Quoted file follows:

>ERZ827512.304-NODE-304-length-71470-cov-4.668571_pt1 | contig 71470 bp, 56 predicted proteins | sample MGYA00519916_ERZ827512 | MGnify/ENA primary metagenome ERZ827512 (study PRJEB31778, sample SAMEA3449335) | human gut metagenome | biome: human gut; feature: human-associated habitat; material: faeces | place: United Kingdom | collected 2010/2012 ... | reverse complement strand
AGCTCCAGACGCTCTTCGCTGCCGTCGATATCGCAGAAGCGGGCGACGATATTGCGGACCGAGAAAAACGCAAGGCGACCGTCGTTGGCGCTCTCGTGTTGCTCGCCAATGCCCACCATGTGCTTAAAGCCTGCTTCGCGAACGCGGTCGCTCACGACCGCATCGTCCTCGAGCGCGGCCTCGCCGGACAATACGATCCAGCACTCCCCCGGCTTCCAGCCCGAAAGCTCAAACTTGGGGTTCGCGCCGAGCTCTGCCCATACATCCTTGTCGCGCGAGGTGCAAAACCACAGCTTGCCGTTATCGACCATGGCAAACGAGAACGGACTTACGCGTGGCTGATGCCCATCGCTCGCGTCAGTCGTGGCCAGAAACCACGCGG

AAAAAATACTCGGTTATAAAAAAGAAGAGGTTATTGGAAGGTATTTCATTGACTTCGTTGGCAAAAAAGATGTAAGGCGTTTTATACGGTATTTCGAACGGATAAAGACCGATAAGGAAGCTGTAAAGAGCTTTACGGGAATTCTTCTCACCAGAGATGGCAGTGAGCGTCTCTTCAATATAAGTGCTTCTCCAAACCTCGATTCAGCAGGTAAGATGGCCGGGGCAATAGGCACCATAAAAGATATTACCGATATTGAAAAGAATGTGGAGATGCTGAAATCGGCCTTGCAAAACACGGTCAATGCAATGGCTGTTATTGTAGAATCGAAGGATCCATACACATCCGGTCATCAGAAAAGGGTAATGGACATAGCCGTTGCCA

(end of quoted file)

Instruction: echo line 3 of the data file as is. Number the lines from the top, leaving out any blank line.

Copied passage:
AAAAAATACTCGGTTATAAAAAAGAAGAGGTTATTGGAAGGTATTTCATTGACTTCGTTGGCAAAAAAGATGTAAGGCGTTTTATACGGTATTTCGAACGGATAAAGACCGATAAGGAAGCTGTAAAGAGCTTTACGGGAATTCTTCTCACCAGAGATGGCAGTGAGCGTCTCTTCAATATAAGTGCTTCTCCAAACCTCGATTCAGCAGGTAAGATGGCCGGGGCAATAGGCACCATAAAAGATATTACCGATATTGAAAAGAATGTGGAGATGCTGAAATCGGCCTTGCAAAACACGGTCAATGCAATGGCTGTTATTGTAGAATCGAAGGATCCATACACATCCGGTCATCAGAAAAGGGTAATGGACATAGCCGTTGCCA